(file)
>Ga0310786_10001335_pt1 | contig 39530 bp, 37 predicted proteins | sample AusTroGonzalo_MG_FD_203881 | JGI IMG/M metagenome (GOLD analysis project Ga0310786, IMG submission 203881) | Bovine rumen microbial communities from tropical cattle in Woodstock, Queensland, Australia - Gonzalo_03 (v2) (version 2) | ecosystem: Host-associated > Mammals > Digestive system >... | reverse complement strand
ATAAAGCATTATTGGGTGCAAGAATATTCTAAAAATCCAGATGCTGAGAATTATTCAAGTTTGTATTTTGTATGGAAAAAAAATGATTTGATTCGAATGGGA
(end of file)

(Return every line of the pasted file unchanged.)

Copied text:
>Ga0310786_10001335_pt1 | contig 39530 bp, 37 predicted proteins | sample AusTroGonzalo_MG_FD_203881 | JGI IMG/M metagenome (GOLD analysis project Ga0310786, IMG submission 203881) | Bovine rumen microbial communities from tropical cattle in Woodstock, Queensland, Australia - Gonzalo_03 (v2) (version 2) | ecosystem: Host-associated > Mammals > Digestive system >... | reverse complement strand
ATAAAGCATTATTGGGTGCAAGAATATTCTAAAAATCCAGATGCTGAGAATTATTCAAGTTTGTATTTTGTATGGAAAAAAAATGATTTGATTCGAATGGGA